The FighterLocation: in the grand tradition of Oscar winners Good Will Hunting and The Departed, the Mark Wahlberg boxing flick was filmed in Massachusetts, in Micky Ward’s real hometown of Lowell, 30 miles north of Boston. Go there: For a map of locations in Lowell, check out this blog post and perhaps spot Micky Ward at the West End Gym.

InceptionLocation: The setting of this film depends on what dream level you’re in. The locations list includes Los Angeles, England, Paris, Japan, even Morocco. Go there: There are plenty of real locations to visit, including University College London and Tangier’s Grand Souk. Canada’s Fortress Mountain Resort where the snow scenes were shot is currently closed, but you can ski nearby in Banff.

The Kids Are All Right
Location: Director Lisa Cholodenko is a big fan of southern California, she also filmed the 2002 Laurel Canyon in Los Angeles. Go there: Love it or hate it, L.A. is still a top travel destination in the US and perhaps this year you can combine with a trip to Vegas, if the X Train gets moving.

The King’s SpeechLocation: A prince and a commoner in the wedding of the century. Sound familiar? This historical drama was shot in and around London, though stand-ins were used for Buckingham Palace’s interiors. Go there: It might be hard to recreate the vintage look of the film, but London is full of atmospheric and historic architecture and palaces to visit. If you’re a sucker for English period films or places Colin Firth has graced, tour company P & P Tours can show you around many historic movie locations like Jane Austen’s Pride & Prejudice.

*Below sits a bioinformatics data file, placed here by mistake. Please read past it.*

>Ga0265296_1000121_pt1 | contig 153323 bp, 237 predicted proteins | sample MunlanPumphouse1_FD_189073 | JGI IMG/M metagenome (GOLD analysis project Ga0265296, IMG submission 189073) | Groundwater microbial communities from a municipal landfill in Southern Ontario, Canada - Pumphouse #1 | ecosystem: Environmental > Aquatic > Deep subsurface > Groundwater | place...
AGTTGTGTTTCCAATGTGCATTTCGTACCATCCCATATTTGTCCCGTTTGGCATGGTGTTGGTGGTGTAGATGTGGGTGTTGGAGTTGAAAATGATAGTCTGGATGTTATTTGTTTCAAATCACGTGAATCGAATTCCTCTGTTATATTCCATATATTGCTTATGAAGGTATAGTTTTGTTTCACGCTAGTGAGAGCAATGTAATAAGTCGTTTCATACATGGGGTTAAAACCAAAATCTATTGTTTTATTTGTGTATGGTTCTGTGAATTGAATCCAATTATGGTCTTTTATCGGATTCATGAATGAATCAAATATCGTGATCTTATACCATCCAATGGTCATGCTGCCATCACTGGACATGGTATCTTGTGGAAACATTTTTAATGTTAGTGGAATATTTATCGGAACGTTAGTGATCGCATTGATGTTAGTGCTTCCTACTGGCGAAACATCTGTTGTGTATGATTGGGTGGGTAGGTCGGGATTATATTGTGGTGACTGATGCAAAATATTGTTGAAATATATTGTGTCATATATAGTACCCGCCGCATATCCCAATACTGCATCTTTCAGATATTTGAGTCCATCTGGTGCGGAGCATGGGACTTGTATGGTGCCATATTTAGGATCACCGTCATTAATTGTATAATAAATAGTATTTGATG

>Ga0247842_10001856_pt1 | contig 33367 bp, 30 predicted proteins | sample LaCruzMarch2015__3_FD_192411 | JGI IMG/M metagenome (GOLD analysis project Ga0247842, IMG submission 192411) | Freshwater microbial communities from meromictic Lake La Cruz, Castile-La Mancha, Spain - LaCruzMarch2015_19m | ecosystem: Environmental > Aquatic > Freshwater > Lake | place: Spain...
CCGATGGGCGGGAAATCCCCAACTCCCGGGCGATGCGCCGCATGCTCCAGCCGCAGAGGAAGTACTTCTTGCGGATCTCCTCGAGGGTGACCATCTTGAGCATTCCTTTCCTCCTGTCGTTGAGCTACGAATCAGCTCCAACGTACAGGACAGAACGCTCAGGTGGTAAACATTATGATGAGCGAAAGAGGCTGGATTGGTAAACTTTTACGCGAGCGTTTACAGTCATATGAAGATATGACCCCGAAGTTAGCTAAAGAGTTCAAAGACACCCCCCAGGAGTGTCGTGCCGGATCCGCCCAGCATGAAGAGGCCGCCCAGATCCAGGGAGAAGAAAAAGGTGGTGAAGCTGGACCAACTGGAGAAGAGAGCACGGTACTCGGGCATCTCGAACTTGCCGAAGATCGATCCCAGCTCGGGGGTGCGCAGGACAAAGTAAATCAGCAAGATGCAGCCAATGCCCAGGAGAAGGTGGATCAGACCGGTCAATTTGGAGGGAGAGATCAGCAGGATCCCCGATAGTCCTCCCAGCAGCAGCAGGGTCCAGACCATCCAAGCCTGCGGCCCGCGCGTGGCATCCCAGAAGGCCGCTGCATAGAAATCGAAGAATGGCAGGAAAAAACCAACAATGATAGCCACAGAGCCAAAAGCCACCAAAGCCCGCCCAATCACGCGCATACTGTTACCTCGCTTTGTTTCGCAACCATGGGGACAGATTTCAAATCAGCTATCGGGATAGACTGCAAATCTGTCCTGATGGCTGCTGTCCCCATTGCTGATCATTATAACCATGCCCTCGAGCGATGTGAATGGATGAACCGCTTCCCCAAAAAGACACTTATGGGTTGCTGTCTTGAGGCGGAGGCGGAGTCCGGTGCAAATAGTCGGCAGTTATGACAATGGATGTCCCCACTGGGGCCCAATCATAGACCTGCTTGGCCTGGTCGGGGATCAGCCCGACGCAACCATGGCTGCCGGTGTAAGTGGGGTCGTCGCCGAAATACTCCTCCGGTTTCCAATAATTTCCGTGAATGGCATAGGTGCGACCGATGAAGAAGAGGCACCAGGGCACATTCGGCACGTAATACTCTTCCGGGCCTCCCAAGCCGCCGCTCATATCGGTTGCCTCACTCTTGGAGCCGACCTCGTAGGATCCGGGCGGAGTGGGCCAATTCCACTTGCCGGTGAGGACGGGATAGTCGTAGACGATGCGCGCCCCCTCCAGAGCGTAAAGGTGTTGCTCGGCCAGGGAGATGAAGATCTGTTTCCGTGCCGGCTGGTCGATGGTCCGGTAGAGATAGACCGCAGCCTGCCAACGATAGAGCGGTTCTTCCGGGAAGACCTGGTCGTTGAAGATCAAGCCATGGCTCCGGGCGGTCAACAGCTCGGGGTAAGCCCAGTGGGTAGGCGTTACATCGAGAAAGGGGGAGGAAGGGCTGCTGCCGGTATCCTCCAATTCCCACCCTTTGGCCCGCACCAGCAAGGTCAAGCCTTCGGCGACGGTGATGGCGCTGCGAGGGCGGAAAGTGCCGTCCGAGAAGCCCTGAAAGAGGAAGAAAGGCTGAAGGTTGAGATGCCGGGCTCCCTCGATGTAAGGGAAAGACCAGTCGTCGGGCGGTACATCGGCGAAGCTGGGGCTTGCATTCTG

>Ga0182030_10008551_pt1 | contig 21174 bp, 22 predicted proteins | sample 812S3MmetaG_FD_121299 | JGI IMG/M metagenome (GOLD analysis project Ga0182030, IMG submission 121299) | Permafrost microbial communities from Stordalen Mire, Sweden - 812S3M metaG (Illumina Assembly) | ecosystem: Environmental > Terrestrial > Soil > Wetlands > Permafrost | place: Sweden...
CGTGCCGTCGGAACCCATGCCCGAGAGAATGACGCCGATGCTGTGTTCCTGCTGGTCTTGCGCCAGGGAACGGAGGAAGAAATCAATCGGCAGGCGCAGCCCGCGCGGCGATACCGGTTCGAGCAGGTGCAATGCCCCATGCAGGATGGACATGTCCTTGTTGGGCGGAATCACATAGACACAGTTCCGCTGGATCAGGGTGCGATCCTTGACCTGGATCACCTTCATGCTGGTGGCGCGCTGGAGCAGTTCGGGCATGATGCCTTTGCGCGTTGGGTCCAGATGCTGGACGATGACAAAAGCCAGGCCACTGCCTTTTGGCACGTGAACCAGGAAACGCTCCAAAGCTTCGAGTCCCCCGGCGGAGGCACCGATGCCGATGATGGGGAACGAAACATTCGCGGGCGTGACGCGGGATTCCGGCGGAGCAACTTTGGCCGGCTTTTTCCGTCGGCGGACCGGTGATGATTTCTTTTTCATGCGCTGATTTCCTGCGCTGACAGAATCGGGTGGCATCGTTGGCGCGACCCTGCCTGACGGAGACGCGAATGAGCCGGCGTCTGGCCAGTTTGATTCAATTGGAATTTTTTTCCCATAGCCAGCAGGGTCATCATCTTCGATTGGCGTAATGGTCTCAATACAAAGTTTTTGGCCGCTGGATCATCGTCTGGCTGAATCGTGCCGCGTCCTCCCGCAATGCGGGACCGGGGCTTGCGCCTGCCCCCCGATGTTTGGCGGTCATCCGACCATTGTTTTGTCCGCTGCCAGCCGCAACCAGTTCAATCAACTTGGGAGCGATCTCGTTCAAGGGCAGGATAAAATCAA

The Social NetworkLocation: Another Massachusetts and California movie, this very academic film shot at many college and prep school campuses, but none of them Harvard, which hasn’t allowed film crews in decades. Go there: If you enjoyed the Winklevoss rowing scene, head to England this summer for the Henley Royal Regatta June 29 – July 3.

Toy Story 3 – Location: The latest in the Pixar animated trilogy is set at the Sunnyside Daycare. Go there: Reviews are mixed, but Disney’s Hollywood Studios has a new Pixar parade, to let fans see their favorite characters in “person.” Visit any Disney gift shop to make your own toy story.

True Grit – Location: The Coen brothers western remake may be set in 19th century Arkansas, but it was filmed in modern day Santa Fe, New Mexico and Texas, taking over much of towns like Granger. Go there: If you’re a film purist or big John Wayne fan, you can tour the locations of the original film in Ouray County, Colorado.

Winter’s Bone – Location: Many moviegoers hadn’t heard of this film when nominations were announced, set and shot in the Ozark Mountains in southern Missouri. Go there: The difficult film centers around the effects of methamphetamine on a rural family, but travel destinations don’t get much more wholesome than Branson, Missouri. Bring the family for riverboat shows and the best bathroom in the country.

[Photo by Flickr user Lisa Norman]